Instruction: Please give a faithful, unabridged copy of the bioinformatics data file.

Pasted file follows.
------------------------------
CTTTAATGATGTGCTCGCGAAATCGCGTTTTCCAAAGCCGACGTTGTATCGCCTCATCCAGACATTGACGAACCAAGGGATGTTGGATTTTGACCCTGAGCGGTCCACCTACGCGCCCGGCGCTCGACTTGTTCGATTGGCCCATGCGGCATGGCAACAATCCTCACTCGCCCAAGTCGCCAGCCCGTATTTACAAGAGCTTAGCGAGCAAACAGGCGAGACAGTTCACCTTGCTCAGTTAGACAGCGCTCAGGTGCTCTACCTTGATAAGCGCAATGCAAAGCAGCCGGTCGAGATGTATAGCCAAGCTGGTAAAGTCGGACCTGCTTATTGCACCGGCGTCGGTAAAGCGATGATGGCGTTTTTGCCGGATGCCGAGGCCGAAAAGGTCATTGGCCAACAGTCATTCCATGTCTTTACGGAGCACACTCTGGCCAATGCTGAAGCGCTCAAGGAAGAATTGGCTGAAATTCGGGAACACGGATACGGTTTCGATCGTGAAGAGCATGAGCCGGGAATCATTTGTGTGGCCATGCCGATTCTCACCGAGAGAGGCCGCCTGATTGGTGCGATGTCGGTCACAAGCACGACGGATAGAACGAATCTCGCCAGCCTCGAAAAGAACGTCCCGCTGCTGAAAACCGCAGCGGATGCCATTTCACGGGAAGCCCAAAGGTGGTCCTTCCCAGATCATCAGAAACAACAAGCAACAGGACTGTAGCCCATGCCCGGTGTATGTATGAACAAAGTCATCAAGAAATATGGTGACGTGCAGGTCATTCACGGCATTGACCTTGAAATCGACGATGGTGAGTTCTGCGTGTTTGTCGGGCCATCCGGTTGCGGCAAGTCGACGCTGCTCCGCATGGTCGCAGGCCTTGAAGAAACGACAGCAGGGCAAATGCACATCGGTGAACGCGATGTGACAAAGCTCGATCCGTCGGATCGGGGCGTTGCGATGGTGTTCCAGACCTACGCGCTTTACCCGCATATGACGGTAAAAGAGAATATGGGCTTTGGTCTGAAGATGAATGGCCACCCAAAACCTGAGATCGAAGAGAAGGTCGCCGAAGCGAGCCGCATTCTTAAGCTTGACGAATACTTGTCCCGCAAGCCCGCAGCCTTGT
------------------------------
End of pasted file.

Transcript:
CTTTAATGATGTGCTCGCGAAATCGCGTTTTCCAAAGCCGACGTTGTATCGCCTCATCCAGACATTGACGAACCAAGGGATGTTGGATTTTGACCCTGAGCGGTCCACCTACGCGCCCGGCGCTCGACTTGTTCGATTGGCCCATGCGGCATGGCAACAATCCTCACTCGCCCAAGTCGCCAGCCCGTATTTACAAGAGCTTAGCGAGCAAACAGGCGAGACAGTTCACCTTGCTCAGTTAGACAGCGCTCAGGTGCTCTACCTTGATAAGCGCAATGCAAAGCAGCCGGTCGAGATGTATAGCCAAGCTGGTAAAGTCGGACCTGCTTATTGCACCGGCGTCGGTAAAGCGATGATGGCGTTTTTGCCGGATGCCGAGGCCGAAAAGGTCATTGGCCAACAGTCATTCCATGTCTTTACGGAGCACACTCTGGCCAATGCTGAAGCGCTCAAGGAAGAATTGGCTGAAATTCGGGAACACGGATACGGTTTCGATCGTGAAGAGCATGAGCCGGGAATCATTTGTGTGGCCATGCCGATTCTCACCGAGAGAGGCCGCCTGATTGGTGCGATGTCGGTCACAAGCACGACGGATAGAACGAATCTCGCCAGCCTCGAAAAGAACGTCCCGCTGCTGAAAACCGCAGCGGATGCCATTTCACGGGAAGCCCAAAGGTGGTCCTTCCCAGATCATCAGAAACAACAAGCAACAGGACTGTAGCCCATGCCCGGTGTATGTATGAACAAAGTCATCAAGAAATATGGTGACGTGCAGGTCATTCACGGCATTGACCTTGAAATCGACGATGGTGAGTTCTGCGTGTTTGTCGGGCCATCCGGTTGCGGCAAGTCGACGCTGCTCCGCATGGTCGCAGGCCTTGAAGAAACGACAGCAGGGCAAATGCACATCGGTGAACGCGATGTGACAAAGCTCGATCCGTCGGATCGGGGCGTTGCGATGGTGTTCCAGACCTACGCGCTTTACCCGCATATGACGGTAAAAGAGAATATGGGCTTTGGTCTGAAGATGAATGGCCACCCAAAACCTGAGATCGAAGAGAAGGTCGCCGAAGCGAGCCGCATTCTTAAGCTTGACGAATACTTGTCCCGCAAGCCCGCAGCCTTGT